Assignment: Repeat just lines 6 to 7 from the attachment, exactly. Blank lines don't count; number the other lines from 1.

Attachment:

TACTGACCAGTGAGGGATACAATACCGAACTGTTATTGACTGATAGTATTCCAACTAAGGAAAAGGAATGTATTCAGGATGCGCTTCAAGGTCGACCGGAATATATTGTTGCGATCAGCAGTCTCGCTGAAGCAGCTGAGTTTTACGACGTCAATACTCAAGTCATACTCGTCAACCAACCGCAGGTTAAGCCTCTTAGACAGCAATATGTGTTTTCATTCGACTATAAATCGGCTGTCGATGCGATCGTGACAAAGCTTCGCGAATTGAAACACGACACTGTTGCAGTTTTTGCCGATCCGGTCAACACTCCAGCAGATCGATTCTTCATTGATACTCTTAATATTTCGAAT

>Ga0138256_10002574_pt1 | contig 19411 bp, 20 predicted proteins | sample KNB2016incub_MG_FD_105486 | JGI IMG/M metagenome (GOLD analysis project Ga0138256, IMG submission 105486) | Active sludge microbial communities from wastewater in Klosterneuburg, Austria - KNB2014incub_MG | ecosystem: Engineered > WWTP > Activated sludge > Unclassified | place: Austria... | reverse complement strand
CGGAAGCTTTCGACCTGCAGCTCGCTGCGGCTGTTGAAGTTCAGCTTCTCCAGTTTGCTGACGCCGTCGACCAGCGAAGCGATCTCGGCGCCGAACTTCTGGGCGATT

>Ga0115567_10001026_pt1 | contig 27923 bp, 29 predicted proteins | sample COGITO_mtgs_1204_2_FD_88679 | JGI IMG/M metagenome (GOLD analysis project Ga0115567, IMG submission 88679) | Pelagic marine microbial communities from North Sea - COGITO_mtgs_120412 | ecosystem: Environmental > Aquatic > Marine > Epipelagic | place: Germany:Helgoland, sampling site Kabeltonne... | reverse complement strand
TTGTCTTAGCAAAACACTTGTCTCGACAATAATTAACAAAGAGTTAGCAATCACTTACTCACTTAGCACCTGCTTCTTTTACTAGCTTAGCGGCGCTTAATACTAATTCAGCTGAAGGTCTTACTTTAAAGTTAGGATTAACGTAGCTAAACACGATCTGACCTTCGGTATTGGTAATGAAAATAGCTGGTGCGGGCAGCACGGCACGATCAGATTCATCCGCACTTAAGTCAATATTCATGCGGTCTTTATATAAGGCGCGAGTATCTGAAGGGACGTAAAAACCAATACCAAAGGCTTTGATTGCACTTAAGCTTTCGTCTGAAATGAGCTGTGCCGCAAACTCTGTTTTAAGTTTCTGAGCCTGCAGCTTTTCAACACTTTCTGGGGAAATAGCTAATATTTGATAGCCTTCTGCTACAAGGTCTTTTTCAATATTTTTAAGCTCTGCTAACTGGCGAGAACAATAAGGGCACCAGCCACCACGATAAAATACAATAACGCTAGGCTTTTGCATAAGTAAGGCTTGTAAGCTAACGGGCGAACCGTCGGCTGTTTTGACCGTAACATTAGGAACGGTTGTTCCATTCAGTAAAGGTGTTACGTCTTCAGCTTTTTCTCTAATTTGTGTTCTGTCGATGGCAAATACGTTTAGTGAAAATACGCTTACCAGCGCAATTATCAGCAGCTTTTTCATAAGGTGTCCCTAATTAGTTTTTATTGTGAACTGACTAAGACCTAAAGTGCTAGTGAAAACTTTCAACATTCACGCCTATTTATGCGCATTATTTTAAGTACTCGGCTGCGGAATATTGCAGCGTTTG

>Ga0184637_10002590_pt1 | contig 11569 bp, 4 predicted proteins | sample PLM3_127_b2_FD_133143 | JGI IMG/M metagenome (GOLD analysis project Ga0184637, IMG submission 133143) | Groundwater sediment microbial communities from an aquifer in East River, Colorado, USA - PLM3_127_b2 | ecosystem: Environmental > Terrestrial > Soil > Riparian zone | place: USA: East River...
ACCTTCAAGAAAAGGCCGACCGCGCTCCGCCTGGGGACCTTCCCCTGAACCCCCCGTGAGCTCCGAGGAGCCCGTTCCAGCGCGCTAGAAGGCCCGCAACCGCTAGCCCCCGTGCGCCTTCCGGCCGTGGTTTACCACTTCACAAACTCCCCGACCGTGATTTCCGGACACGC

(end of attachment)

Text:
>Ga0184637_10002590_pt1 | contig 11569 bp, 4 predicted proteins | sample PLM3_127_b2_FD_133143 | JGI IMG/M metagenome (GOLD analysis project Ga0184637, IMG submission 133143) | Groundwater sediment microbial communities from an aquifer in East River, Colorado, USA - PLM3_127_b2 | ecosystem: Environmental > Terrestrial > Soil > Riparian zone | place: USA: East River...
ACCTTCAAGAAAAGGCCGACCGCGCTCCGCCTGGGGACCTTCCCCTGAACCCCCCGTGAGCTCCGAGGAGCCCGTTCCAGCGCGCTAGAAGGCCCGCAACCGCTAGCCCCCGTGCGCCTTCCGGCCGTGGTTTACCACTTCACAAACTCCCCGACCGTGATTTCCGGACACGC